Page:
Don’t throw exceptions with internal constructors

I ran into an annoying problem the other day when working with a 3rd party library, mail.dll.  You see, mail.dll exposes library methods for sending email messages to an SMTP server, functionality common enough that you should never have to write it yourself.  While I’ve been pleased with its ability to perform SMTP conversations, I have not been impressed with its use of exceptions.

When the mail.dll SMTP library fails to connect or get a response from the SMTP server to which it is connecting, it throws a mail.dll-specific custom exception, SmtpResponseException.  Likewise for the IMAP and POP3 libraries, if a failure happens during client interaction with the server, an ImapResponseException or Pop3ResponseException is thrown, respectively.  Since, in the normal course of a properly configured mail client’s operation, the expectation is that the server will respond appropriately, I don’t have a problem with these libraries throwing exceptions.  They are understood and can be handled by the consuming application.

Here’s the annoying bit. The custom exceptions thrown by mail.dll only have internal constructors and cannot be thrown outside of the mail.dll assembly.  In this article, I’ll talk about why your library should not throw exceptions that the consuming code cannot throw itself and a workaround when someone else’s library does.

The problem

There are two things that you should know before I go any further describing the problem. First, when handling exceptions, a best practice is to only catch the most specific exception that you can handle for a given code block. As a quick example, you don’t want to catch the generic Exception when the only exception you can capably handle is a FileNotFoundException.  If the code you’re wrapping in a try block runs out of memory and throws an OutOfMemoryException, whatever you were trying to do to that would handle a FileNotFoundException will probably fall flat on its face.

Secondly, I believe that code written should be as tested as feasible through unit tests. This is really the crux of the problem. If you write an API that throws an exception that only has a private constructor, consuming code cannot setup a mock of your class to throw the exception.

The third party library

I feel like a (contrived) code sample will do better justice to the problem at hand than my prose. Consider these code files and imagine them as the third party library, in its own assembly, that you want to include as a dependency in your project.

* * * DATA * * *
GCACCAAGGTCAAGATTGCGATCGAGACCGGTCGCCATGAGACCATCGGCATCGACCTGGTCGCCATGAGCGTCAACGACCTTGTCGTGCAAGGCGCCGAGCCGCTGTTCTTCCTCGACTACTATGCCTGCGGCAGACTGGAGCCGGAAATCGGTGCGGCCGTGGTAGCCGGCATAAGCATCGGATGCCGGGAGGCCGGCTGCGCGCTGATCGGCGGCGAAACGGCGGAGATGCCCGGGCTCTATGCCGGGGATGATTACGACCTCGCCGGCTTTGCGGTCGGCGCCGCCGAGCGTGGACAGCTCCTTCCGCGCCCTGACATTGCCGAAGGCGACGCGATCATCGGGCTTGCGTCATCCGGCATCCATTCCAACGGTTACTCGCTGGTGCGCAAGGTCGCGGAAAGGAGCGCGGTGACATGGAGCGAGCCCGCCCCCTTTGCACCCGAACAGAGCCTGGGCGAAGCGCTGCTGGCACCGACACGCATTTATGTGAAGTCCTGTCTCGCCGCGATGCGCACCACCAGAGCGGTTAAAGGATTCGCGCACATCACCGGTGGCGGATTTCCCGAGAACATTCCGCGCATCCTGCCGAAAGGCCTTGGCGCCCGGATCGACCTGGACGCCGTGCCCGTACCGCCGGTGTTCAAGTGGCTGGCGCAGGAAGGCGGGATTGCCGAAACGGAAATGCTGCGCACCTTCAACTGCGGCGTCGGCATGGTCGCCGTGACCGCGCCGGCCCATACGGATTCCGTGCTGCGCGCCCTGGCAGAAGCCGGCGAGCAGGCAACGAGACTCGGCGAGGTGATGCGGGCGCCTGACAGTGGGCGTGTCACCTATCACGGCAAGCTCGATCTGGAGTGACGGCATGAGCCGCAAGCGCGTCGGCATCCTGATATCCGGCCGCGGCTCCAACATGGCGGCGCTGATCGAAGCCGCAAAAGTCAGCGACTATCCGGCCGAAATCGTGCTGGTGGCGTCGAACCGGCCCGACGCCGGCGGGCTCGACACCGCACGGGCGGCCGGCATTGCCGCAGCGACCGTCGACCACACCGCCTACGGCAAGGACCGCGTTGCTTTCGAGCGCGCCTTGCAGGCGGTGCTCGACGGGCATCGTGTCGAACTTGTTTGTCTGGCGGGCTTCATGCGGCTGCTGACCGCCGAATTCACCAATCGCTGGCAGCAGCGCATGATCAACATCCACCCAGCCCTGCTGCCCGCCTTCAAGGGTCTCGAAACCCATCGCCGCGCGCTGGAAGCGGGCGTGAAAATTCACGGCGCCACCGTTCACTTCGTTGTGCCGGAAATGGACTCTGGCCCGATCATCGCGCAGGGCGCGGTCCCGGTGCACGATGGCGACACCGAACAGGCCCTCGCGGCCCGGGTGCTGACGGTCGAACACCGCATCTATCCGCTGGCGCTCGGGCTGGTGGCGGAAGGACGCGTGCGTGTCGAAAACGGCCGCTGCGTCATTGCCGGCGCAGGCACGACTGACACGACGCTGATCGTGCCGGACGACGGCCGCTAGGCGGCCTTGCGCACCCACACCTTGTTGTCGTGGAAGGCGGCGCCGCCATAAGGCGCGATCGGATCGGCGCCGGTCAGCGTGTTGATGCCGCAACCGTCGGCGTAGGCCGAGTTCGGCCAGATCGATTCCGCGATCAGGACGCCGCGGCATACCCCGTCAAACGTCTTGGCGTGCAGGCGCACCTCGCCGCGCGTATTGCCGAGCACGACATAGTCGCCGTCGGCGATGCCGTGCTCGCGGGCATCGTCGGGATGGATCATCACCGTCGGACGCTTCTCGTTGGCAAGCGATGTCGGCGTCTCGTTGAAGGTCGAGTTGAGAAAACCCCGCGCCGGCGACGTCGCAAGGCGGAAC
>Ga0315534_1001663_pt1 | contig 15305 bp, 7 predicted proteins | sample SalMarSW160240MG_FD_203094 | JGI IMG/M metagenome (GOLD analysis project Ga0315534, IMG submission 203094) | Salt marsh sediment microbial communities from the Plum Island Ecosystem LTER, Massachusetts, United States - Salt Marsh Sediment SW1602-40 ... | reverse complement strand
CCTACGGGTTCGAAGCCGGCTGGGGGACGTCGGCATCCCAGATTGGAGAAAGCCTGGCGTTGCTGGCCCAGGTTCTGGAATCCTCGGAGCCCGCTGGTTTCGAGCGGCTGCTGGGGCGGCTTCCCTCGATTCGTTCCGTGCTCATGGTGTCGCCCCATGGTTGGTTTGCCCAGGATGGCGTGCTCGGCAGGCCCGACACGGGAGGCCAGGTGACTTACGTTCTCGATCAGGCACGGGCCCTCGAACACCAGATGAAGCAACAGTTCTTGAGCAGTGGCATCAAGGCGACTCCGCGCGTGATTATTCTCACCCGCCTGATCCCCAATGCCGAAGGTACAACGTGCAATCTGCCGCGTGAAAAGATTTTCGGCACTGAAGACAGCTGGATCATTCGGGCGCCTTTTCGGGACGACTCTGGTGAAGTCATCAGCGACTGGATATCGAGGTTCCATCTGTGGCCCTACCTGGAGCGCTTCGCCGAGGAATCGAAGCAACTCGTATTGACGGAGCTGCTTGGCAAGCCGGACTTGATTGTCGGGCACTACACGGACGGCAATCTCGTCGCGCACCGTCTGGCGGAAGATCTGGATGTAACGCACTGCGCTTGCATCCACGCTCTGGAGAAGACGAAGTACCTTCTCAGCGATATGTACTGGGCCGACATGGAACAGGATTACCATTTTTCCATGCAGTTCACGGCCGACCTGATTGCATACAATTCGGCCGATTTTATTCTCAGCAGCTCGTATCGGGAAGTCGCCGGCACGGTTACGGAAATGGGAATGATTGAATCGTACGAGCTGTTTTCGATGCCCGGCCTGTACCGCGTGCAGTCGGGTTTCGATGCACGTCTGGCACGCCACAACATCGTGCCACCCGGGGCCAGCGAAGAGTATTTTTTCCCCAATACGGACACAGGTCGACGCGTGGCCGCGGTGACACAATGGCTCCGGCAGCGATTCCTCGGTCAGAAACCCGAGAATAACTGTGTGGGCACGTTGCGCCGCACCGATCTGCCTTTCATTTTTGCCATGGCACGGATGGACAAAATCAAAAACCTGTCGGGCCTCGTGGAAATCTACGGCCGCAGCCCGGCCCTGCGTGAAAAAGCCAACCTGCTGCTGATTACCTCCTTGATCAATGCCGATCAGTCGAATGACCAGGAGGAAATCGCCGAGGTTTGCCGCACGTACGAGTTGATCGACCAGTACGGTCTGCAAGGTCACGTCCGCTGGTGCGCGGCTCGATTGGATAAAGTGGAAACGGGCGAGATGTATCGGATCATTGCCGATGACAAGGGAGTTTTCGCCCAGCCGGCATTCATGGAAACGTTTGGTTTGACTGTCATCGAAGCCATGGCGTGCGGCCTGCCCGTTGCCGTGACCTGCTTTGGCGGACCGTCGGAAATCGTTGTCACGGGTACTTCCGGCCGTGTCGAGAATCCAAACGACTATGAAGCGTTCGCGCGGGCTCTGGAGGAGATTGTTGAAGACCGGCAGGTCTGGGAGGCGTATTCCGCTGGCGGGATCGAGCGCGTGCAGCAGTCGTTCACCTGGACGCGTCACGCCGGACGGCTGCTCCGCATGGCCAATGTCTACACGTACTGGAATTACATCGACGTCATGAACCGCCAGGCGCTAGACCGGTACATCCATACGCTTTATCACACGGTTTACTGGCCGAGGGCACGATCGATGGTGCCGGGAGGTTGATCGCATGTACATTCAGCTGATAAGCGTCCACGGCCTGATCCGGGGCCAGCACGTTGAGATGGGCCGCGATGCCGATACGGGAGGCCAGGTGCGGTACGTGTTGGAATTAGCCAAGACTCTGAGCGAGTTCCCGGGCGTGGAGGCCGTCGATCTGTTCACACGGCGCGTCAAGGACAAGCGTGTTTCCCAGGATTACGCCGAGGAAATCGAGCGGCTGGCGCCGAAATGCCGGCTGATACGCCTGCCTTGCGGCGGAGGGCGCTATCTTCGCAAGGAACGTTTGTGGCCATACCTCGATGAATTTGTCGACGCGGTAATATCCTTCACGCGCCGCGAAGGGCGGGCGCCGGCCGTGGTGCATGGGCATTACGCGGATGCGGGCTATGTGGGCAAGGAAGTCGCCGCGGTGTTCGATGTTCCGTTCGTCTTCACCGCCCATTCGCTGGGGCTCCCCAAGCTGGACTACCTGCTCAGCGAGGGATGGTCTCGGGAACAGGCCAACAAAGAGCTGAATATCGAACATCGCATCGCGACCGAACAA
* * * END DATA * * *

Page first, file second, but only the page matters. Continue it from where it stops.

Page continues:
// IAdder.cs
namespace Adder
{
    public interface IAdder
    {
        int Add(int x, int y);
    }
}
// WholeNumberAdder.cs
namespace Adder
{
    public class WholeNumberAdder : IAdder
    {
        public int Add(int x, int y)
        {
            if (x < 0) throw new WholeAdderException("Argument x less than 0");
            if (y < 0) throw new WholeAdderException("Argument y less than 0");

            return x + y;
        }
    }
}

Notice that WholeNumberAdder will throw a WholeNumberAdderException in the Add method if either operand is less than 0. This error cases that cause exceptions to be thrown will hopefully be in the documentation to the third party library you’re consuming, and you should feel comfortable enough to mock the error case and exception instead of trying to re-create it. We’ll see more about this later.  For now, let’s look at the implementation of WholeAdderException.  Remember, this is not what you want to do!

// WholeAdderException.cs
using System;

namespace Adder
{
    public class WholeNumberAdderException : Exception
    {
        internal WholeNumberAdderException() : base() { }
        internal WholeNumberAdderException(string message) : base(message) { }
        internal WholeNumberAdderException(string message, Exception innerException) : base(message, innerException) { }
    }
}

Here, we can see that all of the constructors are marked internal.  Since your application will probably be consuming the 3rd party library in its own assembly, there’s no way for you to construct one of these WholeNumberAdderException types.

How internal constructors break unit testing

Suppose we’re creating a class used for doing mathematical operations. Let’s call it MathMachine.  One of the operations we want to support is adding two numbers; any math machine should be able to do that.  We’re lucky because we already know of a 3rd party library to handle the complexity of adding two numbers.  We’ll take it on as a dependency to our MathMachine and save ourselves some time developing our own adder type.  Since we practice TDD, we’ll write the positive unit test for our new MathMachine first.

[TestClass]
public class MathMachineTests
{
    private Mock<IAdder> _adderMock;

    public MathMachineTests()
    {